Friday, February 11, 2005

Friday Hope Blogging

There are many incandescent words in the literature of hope, whose kindly beams light our tortuous path through this darkling world. But the brightest paean to hope that genius ever penned cannot, I think, compare in illuminate amplitude with these simple words of the Spice Girls:

"All you need is positivity!"
This most efficacious of spiritual exhortations long ago woke the ice-blasted wasteland of my heart to an unending springtime, where there is no sorrow save for the knowledge that so many fellow travelers still stagger across the blade-keen sastrugi of despair. To banish such miseries is to perfect my own joy. Thus, I'm obliged to do whatever I lawfully may to "spice up your life."

I'm hoping this preamble has gotten you hot and bothered enough that you'll actually enjoy reading about exciting innovations in continuously variable transmissions, which allow vehicles to run at up to 95 percent efficiency throughout their speed range. Apparently, this could save a great deal of fuel per year.

But actually, that's not really what I wanted to talk about. The CVT story comes from WorldChanging, where every day is hope-blogging day; the entire site is geared towards casting aside "vapid anger" and working towards solutions. It's not surprising, then, that they're butting heads with James Howard Kunstler, who is, to them, a proponent of oddly gleeful pessimism which they recognize, very cannily indeed, as a modern-day form of terriblisma:
...the strange, gratified awe one feels when beholding dreadful disasters and acts of God from afar.
Now, I like Kunstler - he's a fine writer who has said a great many constructive and wise things - but to the extent that he sees the horrors of a post-oil world as inescapable, the criticism is a fair one. Part of Kunstler's problem is that he believes Americans are "a wicked people who deserve to be punished." I understand that sentiment - I'm sure there's a world of sincere anger and heartache and disillusionment behind it - but whatever "punishment" comes our way is likely to take its greatest toll on the weakest people in our own country, and in countries around the world. For that reason alone, one can neither gloat over the idea of our downfall, nor sit idly by while it happens, nor even, truth be told, call it inescapable. We got where we are today by abdicating power and responsibility; abdicating more power and responsibility, or encouraging other people to do so through defeatism, isn't going to help anyone. At least, not anyone who matters.

In his article, Alex Steffen lists a number of promising trends:
Large-scale renewable energy projects combined with smart grids and distributed power; Green buildings, especially homes and workplaces which are greatly more efficient, filled with bright green products and appliances; Sustainable transportation systems; New methods of industrial production....this is all stuff we know how to do now....And what we can do today is only the beginning. Yes, the situation is serious and the consequences of failure grave, but we're also growing more and more able to deal with that situation.

What we lack is the vision and the will. The vision we're starting to get -- every day a new plan for rebuilding some key sector of the global economy on new, radically more sustainable lines crosses my desk (take, for instance, Lester Brown's vision of a gas-electric hybrid/ wind power economy). The will is taking a little longer. But I don't think we'll get that will by promoting apocalyptic scenarios. I think we'll get it by imagining a future worth fighting for, and cities worth building.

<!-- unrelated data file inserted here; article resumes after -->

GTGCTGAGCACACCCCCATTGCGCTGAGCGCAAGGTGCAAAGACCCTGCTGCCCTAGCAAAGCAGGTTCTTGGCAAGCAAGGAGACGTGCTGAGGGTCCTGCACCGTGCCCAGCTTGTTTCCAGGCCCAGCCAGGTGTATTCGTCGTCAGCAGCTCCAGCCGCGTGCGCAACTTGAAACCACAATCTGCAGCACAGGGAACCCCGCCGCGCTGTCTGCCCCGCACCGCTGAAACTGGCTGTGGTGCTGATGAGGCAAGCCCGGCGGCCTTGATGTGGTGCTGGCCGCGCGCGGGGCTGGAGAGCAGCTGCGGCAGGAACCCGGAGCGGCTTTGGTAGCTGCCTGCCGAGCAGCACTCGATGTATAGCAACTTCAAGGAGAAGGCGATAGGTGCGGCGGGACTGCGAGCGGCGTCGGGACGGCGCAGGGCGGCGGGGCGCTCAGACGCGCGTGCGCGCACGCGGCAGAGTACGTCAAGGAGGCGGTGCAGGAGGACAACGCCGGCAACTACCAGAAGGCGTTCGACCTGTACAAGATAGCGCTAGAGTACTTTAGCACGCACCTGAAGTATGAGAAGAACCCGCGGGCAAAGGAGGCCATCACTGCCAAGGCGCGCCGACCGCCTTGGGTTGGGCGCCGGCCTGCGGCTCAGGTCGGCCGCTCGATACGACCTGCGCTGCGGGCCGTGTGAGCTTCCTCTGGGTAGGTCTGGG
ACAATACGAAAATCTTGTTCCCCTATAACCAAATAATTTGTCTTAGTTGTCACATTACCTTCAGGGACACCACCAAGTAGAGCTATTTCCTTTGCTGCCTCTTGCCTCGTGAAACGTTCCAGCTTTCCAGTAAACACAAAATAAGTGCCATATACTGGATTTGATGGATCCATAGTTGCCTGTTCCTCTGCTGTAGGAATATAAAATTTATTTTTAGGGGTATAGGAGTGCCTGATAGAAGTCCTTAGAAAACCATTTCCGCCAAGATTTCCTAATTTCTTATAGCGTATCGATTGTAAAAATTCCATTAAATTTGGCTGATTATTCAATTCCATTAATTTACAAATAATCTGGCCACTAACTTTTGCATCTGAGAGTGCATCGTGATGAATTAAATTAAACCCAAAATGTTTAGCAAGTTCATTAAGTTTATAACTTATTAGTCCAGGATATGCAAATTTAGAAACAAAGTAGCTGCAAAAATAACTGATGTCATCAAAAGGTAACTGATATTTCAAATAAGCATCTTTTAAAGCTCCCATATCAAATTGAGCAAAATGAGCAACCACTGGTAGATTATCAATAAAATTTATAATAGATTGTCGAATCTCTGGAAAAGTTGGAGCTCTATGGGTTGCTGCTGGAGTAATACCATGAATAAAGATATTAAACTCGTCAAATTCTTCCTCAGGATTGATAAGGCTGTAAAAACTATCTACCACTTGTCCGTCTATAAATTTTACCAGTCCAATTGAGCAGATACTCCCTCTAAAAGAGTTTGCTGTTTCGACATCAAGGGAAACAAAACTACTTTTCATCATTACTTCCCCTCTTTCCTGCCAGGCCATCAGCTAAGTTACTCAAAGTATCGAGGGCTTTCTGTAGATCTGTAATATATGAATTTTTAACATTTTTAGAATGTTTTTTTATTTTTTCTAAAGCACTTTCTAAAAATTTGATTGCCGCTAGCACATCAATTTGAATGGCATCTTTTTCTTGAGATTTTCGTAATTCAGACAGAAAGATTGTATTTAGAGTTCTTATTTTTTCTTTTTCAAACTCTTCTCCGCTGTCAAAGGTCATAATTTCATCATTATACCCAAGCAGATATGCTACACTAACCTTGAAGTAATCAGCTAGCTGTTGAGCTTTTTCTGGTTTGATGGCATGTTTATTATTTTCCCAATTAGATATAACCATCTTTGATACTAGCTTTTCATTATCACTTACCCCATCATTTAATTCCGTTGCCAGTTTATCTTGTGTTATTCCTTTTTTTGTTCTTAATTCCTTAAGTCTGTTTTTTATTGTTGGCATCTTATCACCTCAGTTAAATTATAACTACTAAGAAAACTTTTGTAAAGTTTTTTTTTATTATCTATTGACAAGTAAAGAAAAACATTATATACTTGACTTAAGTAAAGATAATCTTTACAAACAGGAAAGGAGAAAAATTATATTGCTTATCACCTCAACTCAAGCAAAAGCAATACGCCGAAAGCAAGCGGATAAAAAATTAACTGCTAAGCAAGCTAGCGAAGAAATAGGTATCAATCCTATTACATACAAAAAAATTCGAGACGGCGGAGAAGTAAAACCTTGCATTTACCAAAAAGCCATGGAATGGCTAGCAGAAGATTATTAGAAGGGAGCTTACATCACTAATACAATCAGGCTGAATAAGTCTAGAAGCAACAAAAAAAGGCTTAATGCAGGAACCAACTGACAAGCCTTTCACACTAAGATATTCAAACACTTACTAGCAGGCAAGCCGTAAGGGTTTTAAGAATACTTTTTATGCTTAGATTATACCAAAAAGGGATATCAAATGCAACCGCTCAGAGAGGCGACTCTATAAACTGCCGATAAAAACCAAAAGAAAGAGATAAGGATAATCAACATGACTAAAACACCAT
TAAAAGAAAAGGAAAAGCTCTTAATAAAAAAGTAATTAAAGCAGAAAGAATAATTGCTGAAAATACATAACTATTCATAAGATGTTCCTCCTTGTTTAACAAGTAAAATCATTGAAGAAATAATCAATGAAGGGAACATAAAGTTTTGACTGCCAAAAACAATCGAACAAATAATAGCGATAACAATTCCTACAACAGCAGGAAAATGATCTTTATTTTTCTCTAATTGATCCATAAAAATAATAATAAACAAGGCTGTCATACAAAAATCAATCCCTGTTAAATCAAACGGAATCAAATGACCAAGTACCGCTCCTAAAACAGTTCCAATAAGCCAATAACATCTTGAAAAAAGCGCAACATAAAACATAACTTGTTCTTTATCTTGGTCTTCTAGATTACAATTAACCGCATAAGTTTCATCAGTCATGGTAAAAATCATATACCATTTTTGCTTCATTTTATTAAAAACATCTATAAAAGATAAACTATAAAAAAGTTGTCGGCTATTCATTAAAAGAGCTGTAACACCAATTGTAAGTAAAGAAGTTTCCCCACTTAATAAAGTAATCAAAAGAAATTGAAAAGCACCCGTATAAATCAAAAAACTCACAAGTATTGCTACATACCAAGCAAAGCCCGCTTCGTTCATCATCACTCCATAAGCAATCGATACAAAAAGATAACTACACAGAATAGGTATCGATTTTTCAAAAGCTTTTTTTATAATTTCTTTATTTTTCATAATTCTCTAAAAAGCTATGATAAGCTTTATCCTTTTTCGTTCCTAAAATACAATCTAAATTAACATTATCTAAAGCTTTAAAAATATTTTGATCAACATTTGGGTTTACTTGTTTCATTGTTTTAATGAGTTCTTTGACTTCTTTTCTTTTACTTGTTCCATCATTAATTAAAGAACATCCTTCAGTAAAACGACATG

This may be counting our chickens before they're hatched, but it sure beats counting our dead before they're killed! Radically different and better ways of producing almost everything are either here right now, or are within our reach, and it's impossible not to be inspired and humbled by the hard work and creativity that brought us to this social and technological tipping-point. No matter what the future holds, this work is not in vain, and to promote the idea that it will come to nothing is, in an essential way, immoral. It's also very likely to be wrong.


Thers said...

The Spice Girls movie is actually pretty good; as crap movies go, it's quite watchable.

I have nothing else intelligent to say...

Phila said...

I thought it had a couple of good jokes.

JMS said...

On Kunstler - I think you are right about his motivations and the way he comes across. He hates the suburbs and sees peak oil as forcing us back into a city-space. He is basically a classic curmudgeon.

His motivations, even if offensive, do not actually invalidate this looming problem of energy decline.

In any case, it is good to remember that one should stay focused on solutions, not problems.

Phila said...

Oh, Kunstler doesn't offend me at all. I like his books (or the two I read), I have a lot of sympathy with his position, and for all I know he may turn out to be completely right.

But what do we do in until we find out? As much good as we can, as passionately and hopefully as possible. I mean, if there's any other response to looming problems than a wholehearted attempt to solve them, it's news to me!

robin andrea said...

Just the word sastrugi fills me with hope because it is a beautiful, new word for me-- It reminds me of the vision of Eskimos who could see a multitude of variations and nuance where most of us just see snow.
We did our best Friday Good News blogging today-- in your honor, Philalethes.
Rexroth's Daughter

robin andrea said...

your first two graphs are stunningly beautiful language. thanks

we are lucky that some of us can see ahead, or just see how wasteful we are, and work to find less destructive and terminally dumb ways to get along. those who can see the prospect of necessity as the inspiration for invention.

exactly right about what else can we do.

dread pirate roberts